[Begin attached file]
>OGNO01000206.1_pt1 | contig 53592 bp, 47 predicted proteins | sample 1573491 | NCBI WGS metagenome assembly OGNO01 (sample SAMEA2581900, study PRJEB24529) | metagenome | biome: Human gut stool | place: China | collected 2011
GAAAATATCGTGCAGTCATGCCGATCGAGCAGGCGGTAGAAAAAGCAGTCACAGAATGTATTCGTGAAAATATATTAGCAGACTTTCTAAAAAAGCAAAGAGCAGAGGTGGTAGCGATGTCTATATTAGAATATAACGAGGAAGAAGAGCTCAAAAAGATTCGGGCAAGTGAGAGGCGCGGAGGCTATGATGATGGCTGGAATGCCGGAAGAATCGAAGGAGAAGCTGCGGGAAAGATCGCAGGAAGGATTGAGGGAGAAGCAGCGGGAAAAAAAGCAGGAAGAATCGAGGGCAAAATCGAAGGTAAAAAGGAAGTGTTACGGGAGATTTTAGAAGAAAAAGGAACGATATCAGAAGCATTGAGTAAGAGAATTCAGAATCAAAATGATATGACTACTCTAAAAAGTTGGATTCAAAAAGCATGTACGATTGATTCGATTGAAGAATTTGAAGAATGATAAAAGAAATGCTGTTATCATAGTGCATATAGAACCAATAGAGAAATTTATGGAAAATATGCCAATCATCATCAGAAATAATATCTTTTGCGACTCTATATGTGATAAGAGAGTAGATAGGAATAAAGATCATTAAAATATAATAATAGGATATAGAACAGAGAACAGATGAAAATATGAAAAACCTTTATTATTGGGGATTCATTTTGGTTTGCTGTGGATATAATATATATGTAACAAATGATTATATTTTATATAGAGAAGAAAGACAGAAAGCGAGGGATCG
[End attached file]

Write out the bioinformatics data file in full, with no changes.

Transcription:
>OGNO01000206.1_pt1 | contig 53592 bp, 47 predicted proteins | sample 1573491 | NCBI WGS metagenome assembly OGNO01 (sample SAMEA2581900, study PRJEB24529) | metagenome | biome: Human gut stool | place: China | collected 2011
GAAAATATCGTGCAGTCATGCCGATCGAGCAGGCGGTAGAAAAAGCAGTCACAGAATGTATTCGTGAAAATATATTAGCAGACTTTCTAAAAAAGCAAAGAGCAGAGGTGGTAGCGATGTCTATATTAGAATATAACGAGGAAGAAGAGCTCAAAAAGATTCGGGCAAGTGAGAGGCGCGGAGGCTATGATGATGGCTGGAATGCCGGAAGAATCGAAGGAGAAGCTGCGGGAAAGATCGCAGGAAGGATTGAGGGAGAAGCAGCGGGAAAAAAAGCAGGAAGAATCGAGGGCAAAATCGAAGGTAAAAAGGAAGTGTTACGGGAGATTTTAGAAGAAAAAGGAACGATATCAGAAGCATTGAGTAAGAGAATTCAGAATCAAAATGATATGACTACTCTAAAAAGTTGGATTCAAAAAGCATGTACGATTGATTCGATTGAAGAATTTGAAGAATGATAAAAGAAATGCTGTTATCATAGTGCATATAGAACCAATAGAGAAATTTATGGAAAATATGCCAATCATCATCAGAAATAATATCTTTTGCGACTCTATATGTGATAAGAGAGTAGATAGGAATAAAGATCATTAAAATATAATAATAGGATATAGAACAGAGAACAGATGAAAATATGAAAAACCTTTATTATTGGGGATTCATTTTGGTTTGCTGTGGATATAATATATATGTAACAAATGATTATATTTTATATAGAGAAGAAAGACAGAAAGCGAGGGATCG